$isympy In : A = MatrixSymbol('A', n, n) In : B = MatrixSymbol('B', n, n) In : context = Q.symmetric(A) & Q.positive_definite(A) & Q.orthogonal(B) In : ask(Q.symmetric(B*A*B.T) & Q.positive_definite(B*A*B.T), context) Out: True  ## Older answer that shows other work So after looking into this for a while this is what I've found. The current answer to my specific question is "No, there is no current system that can answer this question." There are however a few things that seem to come close. First, Matt Knepley and Lagerbaer both pointed to work by Diego Fabregat and Paolo Bientinesi. This work shows both the potential importance and the feasibility of this problem. It's a good read. Unfortunately I'm not certain exactly how his system works or what it is capable of (if anyone knows of other public material on this topic do let me know). Second, there is a tensor algebra library written for Mathematica called xAct which handles symmetries and such symbolically. It does some things very well but is not tailored to the special case of linear algebra. Third, these rules are written down formally in a couple of libraries for Coq, an automated theorem proving assistant (Google search for coq linear/matrix algebra to find a few). This is a powerful system which unfortunately seems to require human interaction. After talking with some theorem prover people they suggest looking into logic programming (i.e. Prolog, which Lagerbaer also suggested) for this sort of thing. To my knowledge this hasn't yet been done - I may play with it in the future. Update: I've implemented this using the Maude system. My code is hosted on github • When I found that there was no good system, my first instinct was to write a prolog program. :) – Memming Mar 21 '12 at 20:24 • I added a link at the bottom to a side project of mine that deals with this problem. – MRocklin May 17 '12 at 15:47 • Could SymPy infer simplification of matrix multiplication and inversion? – Royi Nov 28 '19 at 9:47 Some symbolic matrix computations (e.g., block matrix completion) can be done with the package NCAlgebra http://www.math.ucsd.edu/~ncalg/ (which runs under mathematica). Bergman http://servus.math.su.se/bergman/ is a package in Lisp with similar capabilities. I think most CAS systems can show this for 2x2 and 3x3 matrices given a symbolic orthonormal$\mathbf B$construct, such as rotation matrices. In the end, you will have to decompose the result to figure out if it is positive definite or not. Symmetry is easier to show. The question then becomes, what about a N dimensional matrix? Maybe you can come up with an inductive scheme where for N-1 x N-1 is assumed to be true and then construct a new block matrix with overall size N x N to prove that is positive definite and symmetric. So the final question, of which software is better suited for the task (if any), my experience has been with MATLAB/MuPad and Derive (still use it) and neither of them handle vectors and matrices very well. MATLAB breaks everything down into components, and Derive can declare Non-scalars but it does not apply any simplification rules to them. I hope this posting is going to provide some more insight into this kind of "hole" and how to fill it. For me, I want some software that can help me simplify expressions with multiple dot and cross products of vectors, together with rotation matrices use well known identities such as:$\vec a \times (\vec b \times \vec c) = (\vec a \cdot \vec b)\vec c - (\vec a \cdot \vec c) \vec b\$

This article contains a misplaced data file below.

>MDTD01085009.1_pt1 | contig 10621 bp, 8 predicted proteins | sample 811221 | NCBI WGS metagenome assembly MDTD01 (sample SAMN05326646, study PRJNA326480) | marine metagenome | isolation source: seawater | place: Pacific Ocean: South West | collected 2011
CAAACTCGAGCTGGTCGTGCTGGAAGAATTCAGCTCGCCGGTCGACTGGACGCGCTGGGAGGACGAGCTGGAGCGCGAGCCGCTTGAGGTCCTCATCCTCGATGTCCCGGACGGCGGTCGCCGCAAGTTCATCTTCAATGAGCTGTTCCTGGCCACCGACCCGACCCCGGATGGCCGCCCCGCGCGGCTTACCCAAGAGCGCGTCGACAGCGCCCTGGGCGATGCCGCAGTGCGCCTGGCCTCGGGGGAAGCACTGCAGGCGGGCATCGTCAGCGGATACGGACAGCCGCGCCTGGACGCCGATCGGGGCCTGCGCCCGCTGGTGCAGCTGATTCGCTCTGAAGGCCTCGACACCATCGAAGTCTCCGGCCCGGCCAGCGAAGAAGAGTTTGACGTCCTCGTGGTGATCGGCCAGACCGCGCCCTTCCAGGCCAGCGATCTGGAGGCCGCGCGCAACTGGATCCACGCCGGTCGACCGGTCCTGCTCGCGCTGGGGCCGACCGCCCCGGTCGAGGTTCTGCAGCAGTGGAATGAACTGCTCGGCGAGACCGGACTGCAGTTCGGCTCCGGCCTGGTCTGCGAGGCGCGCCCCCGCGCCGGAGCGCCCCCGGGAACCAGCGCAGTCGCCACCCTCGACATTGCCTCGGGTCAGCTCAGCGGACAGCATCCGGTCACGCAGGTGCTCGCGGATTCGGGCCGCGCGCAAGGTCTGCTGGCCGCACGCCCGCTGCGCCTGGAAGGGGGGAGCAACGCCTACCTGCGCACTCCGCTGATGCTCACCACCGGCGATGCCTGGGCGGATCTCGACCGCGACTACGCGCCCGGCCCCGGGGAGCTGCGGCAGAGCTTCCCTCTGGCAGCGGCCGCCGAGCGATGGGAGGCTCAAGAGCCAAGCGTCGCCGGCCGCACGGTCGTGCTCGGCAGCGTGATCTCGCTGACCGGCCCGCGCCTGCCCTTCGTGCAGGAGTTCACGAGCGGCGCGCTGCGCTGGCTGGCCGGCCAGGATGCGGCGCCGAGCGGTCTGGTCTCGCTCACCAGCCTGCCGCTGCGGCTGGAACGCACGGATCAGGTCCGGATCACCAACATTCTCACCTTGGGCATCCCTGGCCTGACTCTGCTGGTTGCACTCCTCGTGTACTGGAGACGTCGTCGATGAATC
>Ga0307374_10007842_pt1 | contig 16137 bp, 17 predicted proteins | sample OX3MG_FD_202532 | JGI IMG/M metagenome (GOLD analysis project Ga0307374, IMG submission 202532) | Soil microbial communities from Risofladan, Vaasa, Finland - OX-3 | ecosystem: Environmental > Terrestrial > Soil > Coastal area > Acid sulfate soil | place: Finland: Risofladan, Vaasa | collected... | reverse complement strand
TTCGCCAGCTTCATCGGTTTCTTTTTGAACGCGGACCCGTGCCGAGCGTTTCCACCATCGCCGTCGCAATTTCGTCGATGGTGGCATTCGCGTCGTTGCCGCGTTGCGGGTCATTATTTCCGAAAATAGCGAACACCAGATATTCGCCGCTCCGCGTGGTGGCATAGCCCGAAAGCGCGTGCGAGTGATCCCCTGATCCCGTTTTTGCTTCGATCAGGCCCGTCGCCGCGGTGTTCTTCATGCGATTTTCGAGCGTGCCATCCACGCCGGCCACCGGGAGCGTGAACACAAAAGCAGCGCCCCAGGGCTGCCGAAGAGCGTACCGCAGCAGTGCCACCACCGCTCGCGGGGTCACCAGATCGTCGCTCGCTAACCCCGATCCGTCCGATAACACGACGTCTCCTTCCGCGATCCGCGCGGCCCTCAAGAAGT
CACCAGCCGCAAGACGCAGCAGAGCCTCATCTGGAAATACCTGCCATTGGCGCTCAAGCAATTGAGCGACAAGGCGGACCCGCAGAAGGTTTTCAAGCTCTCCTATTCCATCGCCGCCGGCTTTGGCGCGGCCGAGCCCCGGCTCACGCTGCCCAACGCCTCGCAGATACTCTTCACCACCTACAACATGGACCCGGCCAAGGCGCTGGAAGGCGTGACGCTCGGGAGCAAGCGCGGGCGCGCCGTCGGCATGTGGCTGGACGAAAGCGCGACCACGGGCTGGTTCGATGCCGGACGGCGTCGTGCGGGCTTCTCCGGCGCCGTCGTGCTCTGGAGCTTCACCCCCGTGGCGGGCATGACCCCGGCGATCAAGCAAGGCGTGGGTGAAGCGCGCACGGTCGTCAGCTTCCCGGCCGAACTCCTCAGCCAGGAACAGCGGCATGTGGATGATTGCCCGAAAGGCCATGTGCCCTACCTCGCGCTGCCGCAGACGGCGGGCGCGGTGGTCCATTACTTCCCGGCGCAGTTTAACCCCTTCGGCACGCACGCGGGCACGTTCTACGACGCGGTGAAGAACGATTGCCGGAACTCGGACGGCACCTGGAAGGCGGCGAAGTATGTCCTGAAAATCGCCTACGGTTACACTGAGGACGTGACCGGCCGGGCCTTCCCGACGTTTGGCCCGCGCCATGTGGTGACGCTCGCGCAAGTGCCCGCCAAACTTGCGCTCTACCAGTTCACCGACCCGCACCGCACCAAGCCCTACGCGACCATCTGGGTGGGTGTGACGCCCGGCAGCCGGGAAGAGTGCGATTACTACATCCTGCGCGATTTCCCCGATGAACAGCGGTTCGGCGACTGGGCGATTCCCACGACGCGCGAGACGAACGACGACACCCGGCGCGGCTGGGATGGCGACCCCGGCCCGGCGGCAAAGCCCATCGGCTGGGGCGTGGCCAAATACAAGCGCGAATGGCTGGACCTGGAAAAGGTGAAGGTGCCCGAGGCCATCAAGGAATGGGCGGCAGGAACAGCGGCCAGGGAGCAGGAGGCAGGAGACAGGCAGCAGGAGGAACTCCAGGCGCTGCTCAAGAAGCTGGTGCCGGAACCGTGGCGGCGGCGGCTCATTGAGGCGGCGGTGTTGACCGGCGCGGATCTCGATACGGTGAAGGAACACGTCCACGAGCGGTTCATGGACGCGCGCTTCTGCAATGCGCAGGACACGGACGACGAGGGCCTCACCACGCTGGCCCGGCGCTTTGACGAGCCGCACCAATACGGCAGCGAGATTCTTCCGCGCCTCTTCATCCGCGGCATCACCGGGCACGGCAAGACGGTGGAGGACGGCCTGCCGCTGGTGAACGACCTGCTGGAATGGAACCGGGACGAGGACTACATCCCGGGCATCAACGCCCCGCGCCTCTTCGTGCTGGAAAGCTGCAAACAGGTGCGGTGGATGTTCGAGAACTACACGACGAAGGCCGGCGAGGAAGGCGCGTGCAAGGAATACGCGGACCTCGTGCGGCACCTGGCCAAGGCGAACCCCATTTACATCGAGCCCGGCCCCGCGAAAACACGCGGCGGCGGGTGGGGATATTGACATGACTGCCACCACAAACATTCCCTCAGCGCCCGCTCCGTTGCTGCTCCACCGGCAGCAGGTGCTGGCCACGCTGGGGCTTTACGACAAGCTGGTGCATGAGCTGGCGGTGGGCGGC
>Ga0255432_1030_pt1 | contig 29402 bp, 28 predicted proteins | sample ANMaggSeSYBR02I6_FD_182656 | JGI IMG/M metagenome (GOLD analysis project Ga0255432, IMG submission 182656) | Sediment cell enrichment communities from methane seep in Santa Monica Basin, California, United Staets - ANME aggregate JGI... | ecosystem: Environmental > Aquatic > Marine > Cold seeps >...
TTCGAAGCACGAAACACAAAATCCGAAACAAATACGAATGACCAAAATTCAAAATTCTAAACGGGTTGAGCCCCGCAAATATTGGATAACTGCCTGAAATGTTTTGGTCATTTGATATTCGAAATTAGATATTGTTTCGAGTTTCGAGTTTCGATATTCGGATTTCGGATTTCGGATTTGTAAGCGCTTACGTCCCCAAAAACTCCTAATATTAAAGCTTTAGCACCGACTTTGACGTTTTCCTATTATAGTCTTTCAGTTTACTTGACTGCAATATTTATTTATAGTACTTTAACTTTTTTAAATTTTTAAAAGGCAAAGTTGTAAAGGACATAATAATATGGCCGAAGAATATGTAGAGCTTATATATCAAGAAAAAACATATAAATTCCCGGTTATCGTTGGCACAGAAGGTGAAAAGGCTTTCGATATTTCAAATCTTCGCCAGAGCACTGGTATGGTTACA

It's been a while since I last used either of these packages, but I thought that you could do this in languages such as Mathematica through the use of assertions. Something like Assert[A, Symmetric] tells Mathematica that A is a symmetric matrix, and so on. I don't have access to either handy at the moment, so this is something that would have to be checked.